“English; A language that lurks in dark alleys, beats up other languages, and rifles through their pockets for spare vocabulary.” (Bumper Sticker)
A humorous quote that is quite accurate, actually. Of 80,000 English words, roughly 28% originate from Latin, 28% from French, and 25% from Germanic languages (Pie Chart: Wikipedia). So, to honor those countries that have shared their vocabulary, by choice or by force, here is a list of ten words that native English speakers may not know as foreign. Granted, there are thousands of words to choose from, and to pick ten was difficult. After all, how many know that tycoon comes from the Japanese word “taikun” (great lord)? Or, that gung ho is Mandarin Chinese for “gongye hezhoushe” (work in harmony)?
Impress your friends with your new knowledge of the English language as you explain the interesting origin of words like robot (robota, Czech for “drudgery”), chic (originally schick, German for “elegance”), and kiosk (Turkish for “pavilion” or “palace”):
As so vividly demonstrated in the numerous Poltergiest and Amityville Horror movies, a poltergeist is some sort of paranormal (and usually violent) activity taking place around those who are deeply troubled or have been traumatized. The word itself comes from the German words “poltern”, meaning to make noise, and “geist”, meaning ghost. Most of this activity has been attributed to various physical or electrical explanations by skeptics, but like with anything paranormal, there are cases that are too weird for explanation.
You’ve probably heard of the placebo effect, especially in drug testing. A placebo is “an innocuous or inert medication; given as a pacifier or to the control group in experiments on the efficacy of a drug” (wordnetweb.princeton). The noun placebo comes from a Latin verb meaning “I shall please,” in reference to some participants’ belief that the “medication” had an effect. What is actually happening however is that the participant may be unwilling to say that they experienced nothing out of fear of failure or of disappointing the researcher.
Loot, swag, plunder. No matter what word you use, you know that you’re talking about treasure. The word loot itself is an Anglo-Indian word with a root in the Hindi word “lut.” As a Hindi word, loot is an item stolen during war or riot. The word came into the English language during the British occupation of India during the eighteenth century.
An ancient Greek word that means “glory” or “reknown.” In ancient Greek culture, glory was found on the battlefield, much like every other civilization. When a soldier was refused his earned due, or kudos, it was considered a very serious insult. One of the most famous examples of kudos is in the Iliad when Agamemnon takes the maiden Briseis from the soldier Achilles as a gift of honor- kudos earned from his glory in battle.
If there is one thing that the British Army was known for up until the nineteenth century, it was their bright red uniforms, earning them the nickname “redcoats.” This made them an easy target no matter where they went, and in combination with their emphasis on holding their formation, they were sitting ducks especially during the American Revolution. However, if one looks at the British Army now, they wear a different and more sensible color: khaki. The British began using the cloth and color found in their colonization of India, hence the name khaki, which means “dusty” or “earth” in Hindi.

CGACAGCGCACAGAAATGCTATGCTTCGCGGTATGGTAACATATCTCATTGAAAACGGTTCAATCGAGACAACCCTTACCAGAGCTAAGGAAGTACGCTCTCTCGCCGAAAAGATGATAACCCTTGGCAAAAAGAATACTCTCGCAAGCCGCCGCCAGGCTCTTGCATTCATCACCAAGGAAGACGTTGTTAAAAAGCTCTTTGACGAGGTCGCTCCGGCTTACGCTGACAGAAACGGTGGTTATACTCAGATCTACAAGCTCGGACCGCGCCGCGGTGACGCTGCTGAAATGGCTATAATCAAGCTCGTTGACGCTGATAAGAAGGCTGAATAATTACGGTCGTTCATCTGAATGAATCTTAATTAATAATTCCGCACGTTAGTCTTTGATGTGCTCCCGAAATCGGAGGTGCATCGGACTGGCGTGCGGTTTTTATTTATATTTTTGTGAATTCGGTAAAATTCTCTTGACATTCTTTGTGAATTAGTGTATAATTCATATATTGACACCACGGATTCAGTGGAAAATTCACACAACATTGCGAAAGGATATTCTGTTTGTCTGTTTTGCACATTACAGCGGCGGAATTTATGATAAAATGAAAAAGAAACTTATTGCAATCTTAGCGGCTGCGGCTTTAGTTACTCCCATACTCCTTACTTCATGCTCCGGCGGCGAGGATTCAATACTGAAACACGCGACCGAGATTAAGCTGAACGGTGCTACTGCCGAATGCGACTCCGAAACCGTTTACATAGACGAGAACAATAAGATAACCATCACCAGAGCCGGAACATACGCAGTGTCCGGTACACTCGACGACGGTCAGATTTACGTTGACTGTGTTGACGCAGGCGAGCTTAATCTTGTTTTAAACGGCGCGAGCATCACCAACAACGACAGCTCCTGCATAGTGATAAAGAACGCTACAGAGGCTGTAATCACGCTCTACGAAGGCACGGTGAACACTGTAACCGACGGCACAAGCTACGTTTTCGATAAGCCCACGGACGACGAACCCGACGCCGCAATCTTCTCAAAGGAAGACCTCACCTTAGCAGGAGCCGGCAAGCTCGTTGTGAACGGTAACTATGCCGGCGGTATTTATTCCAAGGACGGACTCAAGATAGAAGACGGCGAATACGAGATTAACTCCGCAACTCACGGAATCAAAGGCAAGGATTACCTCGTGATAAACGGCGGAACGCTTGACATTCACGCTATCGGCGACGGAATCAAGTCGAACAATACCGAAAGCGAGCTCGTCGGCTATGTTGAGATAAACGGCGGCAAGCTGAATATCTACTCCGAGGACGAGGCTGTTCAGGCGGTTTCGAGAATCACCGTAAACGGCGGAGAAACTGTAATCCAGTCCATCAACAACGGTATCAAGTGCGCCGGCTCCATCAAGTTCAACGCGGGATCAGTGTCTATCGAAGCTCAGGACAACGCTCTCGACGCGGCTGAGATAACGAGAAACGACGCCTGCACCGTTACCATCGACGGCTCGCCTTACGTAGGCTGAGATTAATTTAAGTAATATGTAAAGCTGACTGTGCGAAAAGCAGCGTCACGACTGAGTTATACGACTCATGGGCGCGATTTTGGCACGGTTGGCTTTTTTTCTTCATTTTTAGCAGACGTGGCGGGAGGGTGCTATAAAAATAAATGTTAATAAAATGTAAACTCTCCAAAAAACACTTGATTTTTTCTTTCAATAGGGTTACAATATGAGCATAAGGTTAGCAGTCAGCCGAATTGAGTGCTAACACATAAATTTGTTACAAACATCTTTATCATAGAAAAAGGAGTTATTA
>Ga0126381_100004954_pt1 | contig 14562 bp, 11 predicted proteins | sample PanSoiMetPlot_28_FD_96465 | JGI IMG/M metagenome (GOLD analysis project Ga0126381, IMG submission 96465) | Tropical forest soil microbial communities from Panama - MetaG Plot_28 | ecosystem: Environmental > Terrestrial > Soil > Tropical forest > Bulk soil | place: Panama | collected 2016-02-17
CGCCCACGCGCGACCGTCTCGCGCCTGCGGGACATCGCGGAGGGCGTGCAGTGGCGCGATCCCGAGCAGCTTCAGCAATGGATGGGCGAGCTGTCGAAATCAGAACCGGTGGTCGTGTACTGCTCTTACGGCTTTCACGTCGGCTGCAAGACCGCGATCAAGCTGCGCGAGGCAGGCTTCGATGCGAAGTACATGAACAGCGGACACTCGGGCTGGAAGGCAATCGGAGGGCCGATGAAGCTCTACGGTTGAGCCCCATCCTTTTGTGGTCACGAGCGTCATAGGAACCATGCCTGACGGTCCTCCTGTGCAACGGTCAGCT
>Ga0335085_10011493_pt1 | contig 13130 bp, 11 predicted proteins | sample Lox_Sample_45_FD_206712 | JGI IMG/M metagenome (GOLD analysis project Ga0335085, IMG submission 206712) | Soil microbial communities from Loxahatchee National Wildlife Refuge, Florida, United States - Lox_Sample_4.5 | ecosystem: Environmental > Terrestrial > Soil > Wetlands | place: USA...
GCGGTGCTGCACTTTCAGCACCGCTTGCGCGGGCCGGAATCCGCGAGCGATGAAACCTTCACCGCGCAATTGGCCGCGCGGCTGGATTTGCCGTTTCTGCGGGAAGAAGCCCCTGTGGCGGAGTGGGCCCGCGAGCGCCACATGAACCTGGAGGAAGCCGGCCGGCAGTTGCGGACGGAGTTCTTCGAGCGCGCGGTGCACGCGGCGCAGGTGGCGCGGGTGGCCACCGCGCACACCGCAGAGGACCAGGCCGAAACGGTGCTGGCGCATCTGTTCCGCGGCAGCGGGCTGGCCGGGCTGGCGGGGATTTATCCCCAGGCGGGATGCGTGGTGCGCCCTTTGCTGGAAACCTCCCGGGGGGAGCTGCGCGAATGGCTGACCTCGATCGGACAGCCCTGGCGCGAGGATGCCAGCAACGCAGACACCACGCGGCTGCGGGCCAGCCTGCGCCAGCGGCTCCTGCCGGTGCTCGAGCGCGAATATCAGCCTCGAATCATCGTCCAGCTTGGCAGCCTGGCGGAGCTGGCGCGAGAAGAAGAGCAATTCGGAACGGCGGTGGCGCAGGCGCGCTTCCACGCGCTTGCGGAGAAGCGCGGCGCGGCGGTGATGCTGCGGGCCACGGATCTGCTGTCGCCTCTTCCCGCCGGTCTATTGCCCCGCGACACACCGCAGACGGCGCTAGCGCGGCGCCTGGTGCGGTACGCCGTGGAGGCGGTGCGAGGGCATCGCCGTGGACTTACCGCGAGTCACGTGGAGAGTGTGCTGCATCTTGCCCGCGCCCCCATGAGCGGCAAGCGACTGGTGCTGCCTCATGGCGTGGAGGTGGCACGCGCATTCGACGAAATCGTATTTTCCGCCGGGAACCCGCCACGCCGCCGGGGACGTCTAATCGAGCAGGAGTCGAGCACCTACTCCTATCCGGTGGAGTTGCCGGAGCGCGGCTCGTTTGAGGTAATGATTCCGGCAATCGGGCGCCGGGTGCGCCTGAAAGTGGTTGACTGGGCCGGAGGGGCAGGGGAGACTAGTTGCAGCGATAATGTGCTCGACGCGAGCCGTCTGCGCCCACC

While most people think of the X-Men villain when they hear this word, it actually dates back to pre-colonial times. Juggernaut is actually Sanskrit for “lord of the universe,” and is a form of the Hindu deity Krishna. The word came into the English language when British visitors to India witnessed a parade famous to the Jagannath Temple, in which statues of deities that were forty-five feet tall on platforms with wheels seven feet in diameter are rolled through the streets. Ironic as Juggernaut himself is represented as a young boy often playing a flute.
A word for “slip up,” glitch is believed to be a conglomeration of two words, both that meant to slip or slide, around 1962: “glitshen” (Yiddish) and “glitschen” (German). It was first used in English by American astronauts when there was a spike in an electrical current, and then broadened to other technical mishaps.
Traditionally, confetti is an Italian word to mean “candy,” specifically sugared almonds and other sweet confections eaten during special religious occasions like weddings, baptisms, and first communions. The custom of throwing confetti however, does not come from Italy. In times of antiquity, small food items such as rice, dates, or nuts were thrown during times of celebration to represent fertility and abundance.
Berserk refers to an Old Norse word used to describe the Viking warriors. The word itself means “bear shirt” for the bearskins that the warriors used instead of armor. They believed that by wearing the skins and working themselves into their war frenzy, they would be endowed with the bear’s energy. Sir Walter Scott began using the word in the 1822 in his book The Pirate, more than one thousand years after the Viking invasions.
The origins of this Arabic word date back to the ninth century, when an Islamic sect was led to overthrow the Suni Muslims. Yemeni Shiite Hasan-I Sabbah was the founder of the group and set about his mission by targeting the enemies’ leaders. The group was given the name Hashshashin, meaning hashish-eaters, and was converted into English in 1603 as “assassin.”